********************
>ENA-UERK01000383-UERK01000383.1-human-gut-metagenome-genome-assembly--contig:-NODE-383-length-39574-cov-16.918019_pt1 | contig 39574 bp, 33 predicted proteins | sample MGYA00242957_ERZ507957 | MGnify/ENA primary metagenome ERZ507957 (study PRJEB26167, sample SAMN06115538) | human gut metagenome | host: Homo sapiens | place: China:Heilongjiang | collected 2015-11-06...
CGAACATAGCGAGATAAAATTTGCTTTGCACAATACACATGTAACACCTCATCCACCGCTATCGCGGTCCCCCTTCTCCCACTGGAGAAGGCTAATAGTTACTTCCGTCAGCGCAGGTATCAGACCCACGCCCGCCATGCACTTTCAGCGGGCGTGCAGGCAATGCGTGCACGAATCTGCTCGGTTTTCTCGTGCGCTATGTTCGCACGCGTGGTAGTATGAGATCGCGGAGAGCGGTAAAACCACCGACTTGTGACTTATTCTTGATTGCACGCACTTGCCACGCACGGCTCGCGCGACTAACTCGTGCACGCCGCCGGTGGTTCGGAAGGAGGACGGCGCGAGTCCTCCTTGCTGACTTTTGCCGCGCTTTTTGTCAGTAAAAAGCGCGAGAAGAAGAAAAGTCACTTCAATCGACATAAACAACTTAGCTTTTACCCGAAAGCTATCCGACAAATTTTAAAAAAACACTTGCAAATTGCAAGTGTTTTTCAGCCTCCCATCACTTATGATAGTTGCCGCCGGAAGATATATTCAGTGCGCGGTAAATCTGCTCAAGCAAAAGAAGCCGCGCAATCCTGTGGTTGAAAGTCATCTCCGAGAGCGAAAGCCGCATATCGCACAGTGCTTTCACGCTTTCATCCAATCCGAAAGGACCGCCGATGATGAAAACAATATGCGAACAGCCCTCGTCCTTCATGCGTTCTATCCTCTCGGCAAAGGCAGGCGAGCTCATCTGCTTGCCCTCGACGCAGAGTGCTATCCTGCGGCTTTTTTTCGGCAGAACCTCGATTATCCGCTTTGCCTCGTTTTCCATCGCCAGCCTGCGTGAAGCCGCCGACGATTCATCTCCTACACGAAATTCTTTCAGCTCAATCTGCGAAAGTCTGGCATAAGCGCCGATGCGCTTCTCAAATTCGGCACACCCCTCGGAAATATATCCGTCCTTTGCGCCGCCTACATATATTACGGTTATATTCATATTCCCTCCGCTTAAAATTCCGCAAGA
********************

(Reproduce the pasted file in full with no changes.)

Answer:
>ENA-UERK01000383-UERK01000383.1-human-gut-metagenome-genome-assembly--contig:-NODE-383-length-39574-cov-16.918019_pt1 | contig 39574 bp, 33 predicted proteins | sample MGYA00242957_ERZ507957 | MGnify/ENA primary metagenome ERZ507957 (study PRJEB26167, sample SAMN06115538) | human gut metagenome | host: Homo sapiens | place: China:Heilongjiang | collected 2015-11-06...
CGAACATAGCGAGATAAAATTTGCTTTGCACAATACACATGTAACACCTCATCCACCGCTATCGCGGTCCCCCTTCTCCCACTGGAGAAGGCTAATAGTTACTTCCGTCAGCGCAGGTATCAGACCCACGCCCGCCATGCACTTTCAGCGGGCGTGCAGGCAATGCGTGCACGAATCTGCTCGGTTTTCTCGTGCGCTATGTTCGCACGCGTGGTAGTATGAGATCGCGGAGAGCGGTAAAACCACCGACTTGTGACTTATTCTTGATTGCACGCACTTGCCACGCACGGCTCGCGCGACTAACTCGTGCACGCCGCCGGTGGTTCGGAAGGAGGACGGCGCGAGTCCTCCTTGCTGACTTTTGCCGCGCTTTTTGTCAGTAAAAAGCGCGAGAAGAAGAAAAGTCACTTCAATCGACATAAACAACTTAGCTTTTACCCGAAAGCTATCCGACAAATTTTAAAAAAACACTTGCAAATTGCAAGTGTTTTTCAGCCTCCCATCACTTATGATAGTTGCCGCCGGAAGATATATTCAGTGCGCGGTAAATCTGCTCAAGCAAAAGAAGCCGCGCAATCCTGTGGTTGAAAGTCATCTCCGAGAGCGAAAGCCGCATATCGCACAGTGCTTTCACGCTTTCATCCAATCCGAAAGGACCGCCGATGATGAAAACAATATGCGAACAGCCCTCGTCCTTCATGCGTTCTATCCTCTCGGCAAAGGCAGGCGAGCTCATCTGCTTGCCCTCGACGCAGAGTGCTATCCTGCGGCTTTTTTTCGGCAGAACCTCGATTATCCGCTTTGCCTCGTTTTCCATCGCCAGCCTGCGTGAAGCCGCCGACGATTCATCTCCTACACGAAATTCTTTCAGCTCAATCTGCGAAAGTCTGGCATAAGCGCCGATGCGCTTCTCAAATTCGGCACACCCCTCGGAAATATATCCGTCCTTTGCGCCGCCTACATATATTACGGTTATATTCATATTCCCTCCGCTTAAAATTCCGCAAGA